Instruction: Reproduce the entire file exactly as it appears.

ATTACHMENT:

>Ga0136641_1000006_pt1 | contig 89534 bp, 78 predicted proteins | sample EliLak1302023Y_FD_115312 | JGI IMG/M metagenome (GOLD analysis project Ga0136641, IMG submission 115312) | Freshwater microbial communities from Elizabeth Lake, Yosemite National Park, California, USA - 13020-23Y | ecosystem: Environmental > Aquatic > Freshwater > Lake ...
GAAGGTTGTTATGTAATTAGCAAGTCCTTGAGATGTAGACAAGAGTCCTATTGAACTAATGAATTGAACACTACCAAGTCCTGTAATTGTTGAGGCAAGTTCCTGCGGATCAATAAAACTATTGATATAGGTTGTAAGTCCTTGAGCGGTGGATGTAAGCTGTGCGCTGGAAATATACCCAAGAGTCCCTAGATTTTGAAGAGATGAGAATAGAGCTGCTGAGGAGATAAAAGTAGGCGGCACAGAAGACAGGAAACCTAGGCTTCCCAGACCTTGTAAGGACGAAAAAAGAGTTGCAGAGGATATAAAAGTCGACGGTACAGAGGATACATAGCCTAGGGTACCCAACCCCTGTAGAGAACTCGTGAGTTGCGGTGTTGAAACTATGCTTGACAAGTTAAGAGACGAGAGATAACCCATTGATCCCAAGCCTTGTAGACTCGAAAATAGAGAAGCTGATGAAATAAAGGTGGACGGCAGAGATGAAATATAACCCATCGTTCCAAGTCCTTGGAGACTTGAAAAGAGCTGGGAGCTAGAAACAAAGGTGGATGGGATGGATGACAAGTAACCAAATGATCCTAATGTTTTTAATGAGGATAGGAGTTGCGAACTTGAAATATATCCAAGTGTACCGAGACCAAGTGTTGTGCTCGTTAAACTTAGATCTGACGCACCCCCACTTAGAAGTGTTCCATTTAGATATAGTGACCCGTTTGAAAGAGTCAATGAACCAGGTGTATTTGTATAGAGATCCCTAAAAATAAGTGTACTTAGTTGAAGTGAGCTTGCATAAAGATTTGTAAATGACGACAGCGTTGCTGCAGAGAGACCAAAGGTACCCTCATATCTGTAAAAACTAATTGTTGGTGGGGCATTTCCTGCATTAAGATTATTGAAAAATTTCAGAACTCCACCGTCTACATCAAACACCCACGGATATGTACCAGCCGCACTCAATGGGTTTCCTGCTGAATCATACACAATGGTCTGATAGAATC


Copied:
>Ga0136641_1000006_pt1 | contig 89534 bp, 78 predicted proteins | sample EliLak1302023Y_FD_115312 | JGI IMG/M metagenome (GOLD analysis project Ga0136641, IMG submission 115312) | Freshwater microbial communities from Elizabeth Lake, Yosemite National Park, California, USA - 13020-23Y | ecosystem: Environmental > Aquatic > Freshwater > Lake ...
GAAGGTTGTTATGTAATTAGCAAGTCCTTGAGATGTAGACAAGAGTCCTATTGAACTAATGAATTGAACACTACCAAGTCCTGTAATTGTTGAGGCAAGTTCCTGCGGATCAATAAAACTATTGATATAGGTTGTAAGTCCTTGAGCGGTGGATGTAAGCTGTGCGCTGGAAATATACCCAAGAGTCCCTAGATTTTGAAGAGATGAGAATAGAGCTGCTGAGGAGATAAAAGTAGGCGGCACAGAAGACAGGAAACCTAGGCTTCCCAGACCTTGTAAGGACGAAAAAAGAGTTGCAGAGGATATAAAAGTCGACGGTACAGAGGATACATAGCCTAGGGTACCCAACCCCTGTAGAGAACTCGTGAGTTGCGGTGTTGAAACTATGCTTGACAAGTTAAGAGACGAGAGATAACCCATTGATCCCAAGCCTTGTAGACTCGAAAATAGAGAAGCTGATGAAATAAAGGTGGACGGCAGAGATGAAATATAACCCATCGTTCCAAGTCCTTGGAGACTTGAAAAGAGCTGGGAGCTAGAAACAAAGGTGGATGGGATGGATGACAAGTAACCAAATGATCCTAATGTTTTTAATGAGGATAGGAGTTGCGAACTTGAAATATATCCAAGTGTACCGAGACCAAGTGTTGTGCTCGTTAAACTTAGATCTGACGCACCCCCACTTAGAAGTGTTCCATTTAGATATAGTGACCCGTTTGAAAGAGTCAATGAACCAGGTGTATTTGTATAGAGATCCCTAAAAATAAGTGTACTTAGTTGAAGTGAGCTTGCATAAAGATTTGTAAATGACGACAGCGTTGCTGCAGAGAGACCAAAGGTACCCTCATATCTGTAAAAACTAATTGTTGGTGGGGCATTTCCTGCATTAAGATTATTGAAAAATTTCAGAACTCCACCGTCTACATCAAACACCCACGGATATGTACCAGCCGCACTCAATGGGTTTCCTGCTGAATCATACACAATGGTCTGATAGAATC